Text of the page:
Lyric Fest continued its commitment to uncovering overlooked geniuses in the world of music with a compelling recital Nov. 13 in The Presbyterian Church of Chestnut Hill.
Lyric Fest continued its commitment to uncovering overlooked geniuses in the world of music with a compelling recital Nov. 13 in The Presbyterian Church of Chestnut Hill. The afternoon performance drew a large and enthusiastic audience that testified to the region’s recovery from the COVID lockdown and the enduring quality of curiosity that continues to characterize Chestnut Hill music lovers.
Lyric Fest’s founders and directors – Chestnut Hill pianist Laura Ward and East Falls mezzo-soprano Suzanne DuPlantis – chose, as the program’s featured personality, one of the most intriguing figures in the late 19th and early 20th centuries. The recital’s unwieldy title tells it all: “A Singer’s Singer – Biography in Music – Winnaretta Singer – An American Patroness in Paris.”
So – who in the world was Winnaretta Singer when she was at home in Paris? To start with, she was one of the nearly two dozen children of Isaac Singer, the inventor of the Singer sewing machine. As such, she inherited a sizable fortune. Amazing for her day, she decided to use it to sponsor and support artists of all disciplines. And where did she propose to do this? In Paris, of course – the center of the arts in the late 19th and early 20th centuries.
The list of the composers she specifically commissioned and aided in general makes for a ‘who’s who’ of the greats of her day, from1865 to 1943. She knew and encouraged the likes of Thomas Campion, Maurice Ravel, Igor Stravinsky, Gabriel Faure, Andre Caplet, Albert Roussel, Erik Satie, Francis Poulenc, Manuel de Falla, Reynaldo Hahn, Cole Porter, Roger Quilter, and her beloved second husband, Prince Edmond de Polignac.
To help them celebrate this remarkable woman, Ward and DuPlantis enlisted the talents of three gifted young vocalists: soprano Danielle Talamantes, mezzo Marjorie Maltais and baritone Jorell Williams. With Ward proffering inspiring support at the church’s splendidly restored Steinway & Sons grand piano, the trio gave telling renditions of a broad spectrum of songs by delving into the many levels of meaning in the texts of each selection. Each singer caught the engaging surface of the lyrics but never stopped there. They consistently delineated the deeper, personal revelations of each song, opening up an often-unsuspected world of frequently well-kept secrets.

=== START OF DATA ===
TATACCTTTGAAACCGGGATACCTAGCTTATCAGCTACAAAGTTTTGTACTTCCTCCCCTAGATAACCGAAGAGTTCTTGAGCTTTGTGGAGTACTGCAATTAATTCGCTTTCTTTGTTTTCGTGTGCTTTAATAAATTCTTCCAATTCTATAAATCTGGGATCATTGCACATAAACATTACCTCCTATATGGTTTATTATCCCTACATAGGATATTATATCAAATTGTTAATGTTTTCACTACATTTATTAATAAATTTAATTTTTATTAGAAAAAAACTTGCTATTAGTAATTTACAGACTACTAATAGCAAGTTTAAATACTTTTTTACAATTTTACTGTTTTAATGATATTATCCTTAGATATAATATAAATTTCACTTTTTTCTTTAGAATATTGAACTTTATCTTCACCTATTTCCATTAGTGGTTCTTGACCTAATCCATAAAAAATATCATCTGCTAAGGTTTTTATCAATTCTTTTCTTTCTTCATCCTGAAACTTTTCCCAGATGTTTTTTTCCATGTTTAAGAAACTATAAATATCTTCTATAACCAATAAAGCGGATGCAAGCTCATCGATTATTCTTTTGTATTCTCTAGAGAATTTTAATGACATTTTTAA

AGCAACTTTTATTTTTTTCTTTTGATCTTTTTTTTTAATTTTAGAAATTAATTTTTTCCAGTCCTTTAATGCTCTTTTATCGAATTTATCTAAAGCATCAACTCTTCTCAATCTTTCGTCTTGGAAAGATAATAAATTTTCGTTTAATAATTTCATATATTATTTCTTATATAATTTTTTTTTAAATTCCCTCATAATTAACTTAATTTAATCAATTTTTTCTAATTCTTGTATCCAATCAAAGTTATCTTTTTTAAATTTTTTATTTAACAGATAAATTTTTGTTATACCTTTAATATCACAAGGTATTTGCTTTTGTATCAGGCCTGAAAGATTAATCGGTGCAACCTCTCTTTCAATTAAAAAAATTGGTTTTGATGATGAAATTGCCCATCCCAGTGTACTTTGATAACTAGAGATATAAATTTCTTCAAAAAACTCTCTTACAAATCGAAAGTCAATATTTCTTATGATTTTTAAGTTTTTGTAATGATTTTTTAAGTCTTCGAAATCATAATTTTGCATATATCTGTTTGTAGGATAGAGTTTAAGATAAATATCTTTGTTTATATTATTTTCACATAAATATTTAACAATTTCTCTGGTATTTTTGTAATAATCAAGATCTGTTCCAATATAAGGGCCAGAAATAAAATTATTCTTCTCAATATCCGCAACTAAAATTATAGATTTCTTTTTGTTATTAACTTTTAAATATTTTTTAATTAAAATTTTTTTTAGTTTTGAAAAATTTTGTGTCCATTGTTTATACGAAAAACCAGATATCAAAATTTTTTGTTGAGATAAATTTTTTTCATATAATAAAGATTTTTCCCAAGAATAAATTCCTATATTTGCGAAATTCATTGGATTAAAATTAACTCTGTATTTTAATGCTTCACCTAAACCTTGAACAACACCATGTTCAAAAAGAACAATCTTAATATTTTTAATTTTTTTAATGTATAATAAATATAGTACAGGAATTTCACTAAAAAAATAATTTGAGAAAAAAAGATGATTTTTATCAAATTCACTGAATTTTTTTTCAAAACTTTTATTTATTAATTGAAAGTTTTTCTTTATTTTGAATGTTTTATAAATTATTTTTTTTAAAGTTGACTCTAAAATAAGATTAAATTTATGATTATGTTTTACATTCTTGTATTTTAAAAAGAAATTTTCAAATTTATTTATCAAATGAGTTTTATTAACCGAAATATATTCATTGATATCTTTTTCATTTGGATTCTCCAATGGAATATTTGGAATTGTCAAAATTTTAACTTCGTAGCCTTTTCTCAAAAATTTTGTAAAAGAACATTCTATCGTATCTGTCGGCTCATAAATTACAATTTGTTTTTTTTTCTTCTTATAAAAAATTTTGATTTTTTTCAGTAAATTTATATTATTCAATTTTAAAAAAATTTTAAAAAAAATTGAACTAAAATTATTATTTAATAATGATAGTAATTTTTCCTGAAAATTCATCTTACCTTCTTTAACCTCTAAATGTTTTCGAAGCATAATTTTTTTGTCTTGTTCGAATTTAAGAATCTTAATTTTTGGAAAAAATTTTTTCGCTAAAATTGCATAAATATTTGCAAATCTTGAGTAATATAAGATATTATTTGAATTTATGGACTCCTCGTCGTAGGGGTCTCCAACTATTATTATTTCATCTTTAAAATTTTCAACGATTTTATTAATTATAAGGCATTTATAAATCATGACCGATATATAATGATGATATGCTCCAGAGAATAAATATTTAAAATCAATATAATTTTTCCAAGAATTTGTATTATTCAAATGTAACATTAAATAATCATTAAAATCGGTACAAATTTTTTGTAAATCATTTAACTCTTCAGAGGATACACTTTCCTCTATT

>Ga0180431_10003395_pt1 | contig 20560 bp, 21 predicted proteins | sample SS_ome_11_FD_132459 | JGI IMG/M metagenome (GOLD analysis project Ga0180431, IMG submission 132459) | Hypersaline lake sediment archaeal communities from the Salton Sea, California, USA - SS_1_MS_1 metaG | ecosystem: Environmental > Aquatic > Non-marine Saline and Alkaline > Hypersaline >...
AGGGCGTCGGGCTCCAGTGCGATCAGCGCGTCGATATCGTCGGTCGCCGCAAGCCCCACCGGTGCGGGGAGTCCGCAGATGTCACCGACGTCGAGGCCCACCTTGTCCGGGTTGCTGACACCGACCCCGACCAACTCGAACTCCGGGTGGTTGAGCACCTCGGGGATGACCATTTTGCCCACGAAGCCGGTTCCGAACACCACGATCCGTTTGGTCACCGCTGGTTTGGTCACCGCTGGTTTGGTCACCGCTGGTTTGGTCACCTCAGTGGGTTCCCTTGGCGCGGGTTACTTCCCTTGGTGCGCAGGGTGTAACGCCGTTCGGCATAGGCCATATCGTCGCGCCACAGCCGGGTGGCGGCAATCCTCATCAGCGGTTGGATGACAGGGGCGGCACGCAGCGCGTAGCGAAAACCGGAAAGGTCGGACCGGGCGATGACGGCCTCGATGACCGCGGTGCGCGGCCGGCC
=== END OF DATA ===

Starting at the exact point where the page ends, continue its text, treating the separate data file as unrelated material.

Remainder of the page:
Talamantes sang with a spikey brightness of tone and an infectious sense of humor. The timbre of Maltais’ voice is darker, and she projected a sultrier take on the songs she sang. Williams sang in a finely burnished tone, but his French diction was garbled, and that limited the effect of his interpretations.
As always, Ward was the “star of the show.” Her playing was multifaceted in color and texture. She provided impeccably molded phrasing, limitlessly voiced textures, and a range of dynamics that should make most symphony orchestras green with envy. Yet never once did she overshadow her singers; rather, she gave them a kaleidoscopic world of sound upon which to build their readings.
Next on Lyric Fest’s schedule of recitals is “Ode to the Lost Song – Arne Dorumsgaard” Wednesday, Dec. 7, at 7 p.m. in the Academy of Vocal Arts, 1920 Spruce St.. Visit lyricfest.org for more information.
Schutz’s ‘German Requiem’
Matthew Glandorf and Choral Arts Philadelphia gave two performances of Heinrich Schutz’s “Musikalische Exequiem,” Opus 7 SWV 279-281. Often referred to as a “German Requiem,” it is the first known setting of German-language texts for a memorial service of a deceased patron following Martin Luther’s launching of the Protestant Reformation in 1517.
Schutz’s place in music history is secure. Along with the Italian master Claudio Monteverdi, his music closed the door of the Renaissance and opened another onto the baroque style of the 16th and 17th centuries. This particular work established the foundation for the great cantatas, oratorios and passions composed by Johann Sebastian Bach and George Frideric Handel, both born in 1685, precisely one century after Schutz’s birth.
The finest movements in Schutz’s score are those set for full chorus. Beautifully harmonized and exquisitely voiced, they project a galvanizing strength of faith in the reward of heaven following a Christian life on earth, absent the need for the fires of purgatory, now discarded by the Protestant churches.
Glandorf led Choral Arts with a firm sense of direction and a gentle hand for eliciting singing that beautifully filled the expansive space of the Episcopal Church of the Holy Trinity, Rittenhouse Square, on Nov. 12. His efforts were immeasurably aided by organist John Walthausen, music director at the First Presbyterian Church of Germantown.
My only quibble with the program was its brevity. Even including shorts works by Johann Sebastian Bach and his uncle Michael, the concert proffered only 40 minutes of music.
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